In Québec, several initiatives were taken to put sustainable forestry concepts into practice (BAPE, 1991; Québec, 1994; Dubois, 1994; Lauzon, 1995; MRN, 1998a, 1998b; MEF and MRN, 1999; MRN, 1999, 2000a, 2000b)[1]. A new terminology, following the Brundtland report, developed during public events, conferences and sponsored research as the 1986 Forest Act unfolded. Fourteen so-called community forests were established “to promote social justice, cultural identity and territorial identity along with ecological sustainability” (Bouthillier and Dionne, 1995 : 3; see also Groupe de travail interministériel sur la Forêt habitée, 1996; Info-Forêt, Sept. 2000)[2]. The multiple-use concept was also advanced with the search for more sustainable practices in forestry. In 2001, to follow a promise taken at the release of the Stratégie de protection des forêts in 1994, the use of airborne pesticides in forests was abolished. Finally, the new Forest Act was adopted in 2001.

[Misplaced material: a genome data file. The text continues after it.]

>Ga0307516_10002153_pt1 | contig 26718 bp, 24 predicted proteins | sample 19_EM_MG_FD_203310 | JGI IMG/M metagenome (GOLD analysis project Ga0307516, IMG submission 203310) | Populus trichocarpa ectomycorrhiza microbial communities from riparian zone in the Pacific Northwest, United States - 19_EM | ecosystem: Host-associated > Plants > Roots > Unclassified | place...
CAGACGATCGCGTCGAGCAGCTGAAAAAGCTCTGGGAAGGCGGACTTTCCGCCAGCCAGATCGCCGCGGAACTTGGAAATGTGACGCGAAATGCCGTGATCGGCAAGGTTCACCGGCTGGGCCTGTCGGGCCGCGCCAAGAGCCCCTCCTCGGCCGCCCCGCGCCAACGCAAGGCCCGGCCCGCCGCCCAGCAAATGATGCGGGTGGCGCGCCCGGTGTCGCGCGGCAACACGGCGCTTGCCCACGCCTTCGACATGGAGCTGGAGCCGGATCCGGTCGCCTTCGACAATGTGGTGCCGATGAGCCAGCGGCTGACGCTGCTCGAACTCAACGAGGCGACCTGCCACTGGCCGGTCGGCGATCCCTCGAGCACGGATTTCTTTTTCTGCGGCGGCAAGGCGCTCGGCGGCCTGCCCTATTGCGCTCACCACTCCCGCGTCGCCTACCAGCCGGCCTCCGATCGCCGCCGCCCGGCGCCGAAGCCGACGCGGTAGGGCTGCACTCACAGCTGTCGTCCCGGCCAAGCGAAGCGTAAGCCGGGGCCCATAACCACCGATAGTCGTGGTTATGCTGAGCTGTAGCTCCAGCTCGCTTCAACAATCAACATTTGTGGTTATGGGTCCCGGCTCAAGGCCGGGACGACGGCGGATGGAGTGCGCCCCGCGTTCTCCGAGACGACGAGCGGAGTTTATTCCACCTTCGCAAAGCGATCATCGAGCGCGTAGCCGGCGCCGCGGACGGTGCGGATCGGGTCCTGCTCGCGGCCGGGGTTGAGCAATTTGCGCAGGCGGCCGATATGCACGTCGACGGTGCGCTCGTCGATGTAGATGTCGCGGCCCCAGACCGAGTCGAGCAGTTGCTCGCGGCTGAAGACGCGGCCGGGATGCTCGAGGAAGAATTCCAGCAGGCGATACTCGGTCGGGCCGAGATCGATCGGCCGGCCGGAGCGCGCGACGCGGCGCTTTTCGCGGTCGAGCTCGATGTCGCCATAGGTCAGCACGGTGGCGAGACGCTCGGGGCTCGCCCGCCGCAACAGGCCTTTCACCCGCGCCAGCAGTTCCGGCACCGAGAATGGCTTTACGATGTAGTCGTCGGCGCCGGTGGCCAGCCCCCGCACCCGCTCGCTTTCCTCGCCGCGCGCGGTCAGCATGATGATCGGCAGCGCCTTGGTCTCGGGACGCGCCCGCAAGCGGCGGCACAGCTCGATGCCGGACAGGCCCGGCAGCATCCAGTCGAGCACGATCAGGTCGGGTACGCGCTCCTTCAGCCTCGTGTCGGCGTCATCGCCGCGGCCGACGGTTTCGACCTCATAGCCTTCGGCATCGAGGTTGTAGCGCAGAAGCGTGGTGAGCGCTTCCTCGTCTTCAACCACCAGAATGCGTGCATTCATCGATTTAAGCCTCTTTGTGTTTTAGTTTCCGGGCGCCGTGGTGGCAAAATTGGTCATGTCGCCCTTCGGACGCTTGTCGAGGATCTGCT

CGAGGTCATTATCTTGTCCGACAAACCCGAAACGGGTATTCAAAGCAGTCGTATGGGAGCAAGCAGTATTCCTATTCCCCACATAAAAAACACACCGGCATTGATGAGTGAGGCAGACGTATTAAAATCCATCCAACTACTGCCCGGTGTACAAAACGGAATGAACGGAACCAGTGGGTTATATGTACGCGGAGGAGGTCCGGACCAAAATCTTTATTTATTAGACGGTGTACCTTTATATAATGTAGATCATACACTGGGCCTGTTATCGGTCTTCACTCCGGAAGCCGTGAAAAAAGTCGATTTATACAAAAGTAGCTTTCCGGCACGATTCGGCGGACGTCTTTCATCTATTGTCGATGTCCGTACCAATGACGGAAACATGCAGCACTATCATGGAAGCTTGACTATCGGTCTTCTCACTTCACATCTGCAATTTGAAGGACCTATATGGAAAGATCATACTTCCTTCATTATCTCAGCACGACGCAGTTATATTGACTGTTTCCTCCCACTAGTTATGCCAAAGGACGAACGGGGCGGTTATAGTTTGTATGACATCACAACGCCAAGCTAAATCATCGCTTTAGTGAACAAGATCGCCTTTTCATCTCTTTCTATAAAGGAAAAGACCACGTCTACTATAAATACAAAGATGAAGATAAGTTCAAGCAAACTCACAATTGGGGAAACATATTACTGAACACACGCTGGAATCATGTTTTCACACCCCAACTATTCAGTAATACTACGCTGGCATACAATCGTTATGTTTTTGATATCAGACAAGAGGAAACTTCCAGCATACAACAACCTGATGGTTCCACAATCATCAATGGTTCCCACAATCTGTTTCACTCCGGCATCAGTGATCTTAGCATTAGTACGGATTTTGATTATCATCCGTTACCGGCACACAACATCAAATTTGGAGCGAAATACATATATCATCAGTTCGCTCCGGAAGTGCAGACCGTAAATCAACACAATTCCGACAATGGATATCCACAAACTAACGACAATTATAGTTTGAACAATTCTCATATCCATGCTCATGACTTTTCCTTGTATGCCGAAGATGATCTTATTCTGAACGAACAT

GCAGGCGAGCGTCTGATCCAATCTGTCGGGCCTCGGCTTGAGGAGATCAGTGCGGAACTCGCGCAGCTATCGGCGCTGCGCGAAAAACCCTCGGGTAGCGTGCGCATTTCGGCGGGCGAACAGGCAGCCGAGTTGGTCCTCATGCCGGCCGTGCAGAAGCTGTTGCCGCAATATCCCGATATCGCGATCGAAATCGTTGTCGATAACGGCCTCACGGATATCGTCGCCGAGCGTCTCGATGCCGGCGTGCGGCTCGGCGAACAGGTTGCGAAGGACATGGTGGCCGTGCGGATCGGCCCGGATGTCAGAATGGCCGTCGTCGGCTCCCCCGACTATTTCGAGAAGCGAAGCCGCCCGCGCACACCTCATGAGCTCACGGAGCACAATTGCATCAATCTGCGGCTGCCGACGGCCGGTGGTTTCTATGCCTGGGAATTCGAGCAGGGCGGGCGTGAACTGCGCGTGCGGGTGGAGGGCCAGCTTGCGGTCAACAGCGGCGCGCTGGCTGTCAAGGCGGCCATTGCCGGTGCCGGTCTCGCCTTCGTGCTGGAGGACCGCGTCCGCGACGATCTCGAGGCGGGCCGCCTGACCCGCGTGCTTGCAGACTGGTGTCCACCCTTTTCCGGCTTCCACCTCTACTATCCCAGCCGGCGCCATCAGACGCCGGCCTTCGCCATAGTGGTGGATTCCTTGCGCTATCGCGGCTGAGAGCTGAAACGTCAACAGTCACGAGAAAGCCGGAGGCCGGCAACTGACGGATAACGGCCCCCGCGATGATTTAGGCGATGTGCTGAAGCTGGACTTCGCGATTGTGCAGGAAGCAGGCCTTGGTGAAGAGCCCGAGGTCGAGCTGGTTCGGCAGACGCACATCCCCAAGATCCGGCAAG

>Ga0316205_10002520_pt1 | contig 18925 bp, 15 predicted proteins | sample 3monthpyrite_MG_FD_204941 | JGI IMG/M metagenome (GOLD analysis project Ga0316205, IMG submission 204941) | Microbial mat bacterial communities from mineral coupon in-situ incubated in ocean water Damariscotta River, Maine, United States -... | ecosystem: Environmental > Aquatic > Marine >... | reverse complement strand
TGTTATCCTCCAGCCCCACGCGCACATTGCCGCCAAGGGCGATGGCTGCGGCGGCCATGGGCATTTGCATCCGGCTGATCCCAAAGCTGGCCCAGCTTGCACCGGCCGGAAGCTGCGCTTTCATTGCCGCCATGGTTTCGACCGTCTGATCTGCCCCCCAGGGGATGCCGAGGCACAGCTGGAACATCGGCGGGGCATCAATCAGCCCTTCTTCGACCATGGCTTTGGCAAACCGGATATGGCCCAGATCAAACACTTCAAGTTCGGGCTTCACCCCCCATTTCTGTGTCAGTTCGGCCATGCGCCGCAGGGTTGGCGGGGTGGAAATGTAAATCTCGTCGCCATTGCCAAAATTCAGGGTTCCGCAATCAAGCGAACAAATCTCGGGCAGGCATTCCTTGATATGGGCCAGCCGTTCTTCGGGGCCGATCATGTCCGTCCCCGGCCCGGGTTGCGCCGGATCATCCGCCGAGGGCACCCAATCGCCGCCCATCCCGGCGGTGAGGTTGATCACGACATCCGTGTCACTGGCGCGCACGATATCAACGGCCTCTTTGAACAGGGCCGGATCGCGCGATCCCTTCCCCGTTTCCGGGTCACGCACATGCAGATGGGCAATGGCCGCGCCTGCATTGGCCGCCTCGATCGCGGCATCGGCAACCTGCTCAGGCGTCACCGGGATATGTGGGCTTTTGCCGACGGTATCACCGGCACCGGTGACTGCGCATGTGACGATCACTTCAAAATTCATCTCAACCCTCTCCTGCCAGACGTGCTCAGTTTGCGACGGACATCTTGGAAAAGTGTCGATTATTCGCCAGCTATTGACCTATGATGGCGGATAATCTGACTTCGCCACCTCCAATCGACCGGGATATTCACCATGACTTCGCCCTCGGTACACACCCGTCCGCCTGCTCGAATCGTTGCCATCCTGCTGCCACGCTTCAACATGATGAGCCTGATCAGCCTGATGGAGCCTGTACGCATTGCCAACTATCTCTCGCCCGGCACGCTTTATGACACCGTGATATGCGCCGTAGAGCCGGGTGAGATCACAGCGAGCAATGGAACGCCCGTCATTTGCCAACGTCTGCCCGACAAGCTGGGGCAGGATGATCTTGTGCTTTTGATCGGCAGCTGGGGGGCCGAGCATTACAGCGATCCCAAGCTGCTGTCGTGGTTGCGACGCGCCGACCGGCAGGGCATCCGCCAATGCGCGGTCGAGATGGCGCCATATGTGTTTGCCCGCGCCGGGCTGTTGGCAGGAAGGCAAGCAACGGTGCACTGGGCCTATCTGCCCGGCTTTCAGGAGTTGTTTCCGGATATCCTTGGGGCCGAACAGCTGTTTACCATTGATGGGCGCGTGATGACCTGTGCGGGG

A Pluralist Approach

The regional consultation framework[3] used by the Québec government to revise the 2001 Forest Act was based on pluralist assumptions. From this perspective, the power of influence on policies is largely dispersed according to the relative strength of various interest groups. However, even if a dispersion of power between many groups is “a desirable feature in any system approaching the status of a democracy”, pluralists recognise that this is not always the case (Jordan, 1990 : 293). Access to the policy process is not always equal among groups. The importance of a group depends on how it can influence the process. The ability to gain the government’s attention (the umpire and policy writer) is important because “government monopolises coercion in society: only government can legitimately imprison violators of its policies” (Dye, 1995 : 19). The degree of organisation of a group, along with the strategies employed to get attention, affects its ability to influence policy (Truman, 1971). Generally, it is assumed that extremist positions in policies are avoided because each interest group is counterbalanced by other interests, expressed through organised groups or through potential groups (McLennan, 1989; Smith, 1990).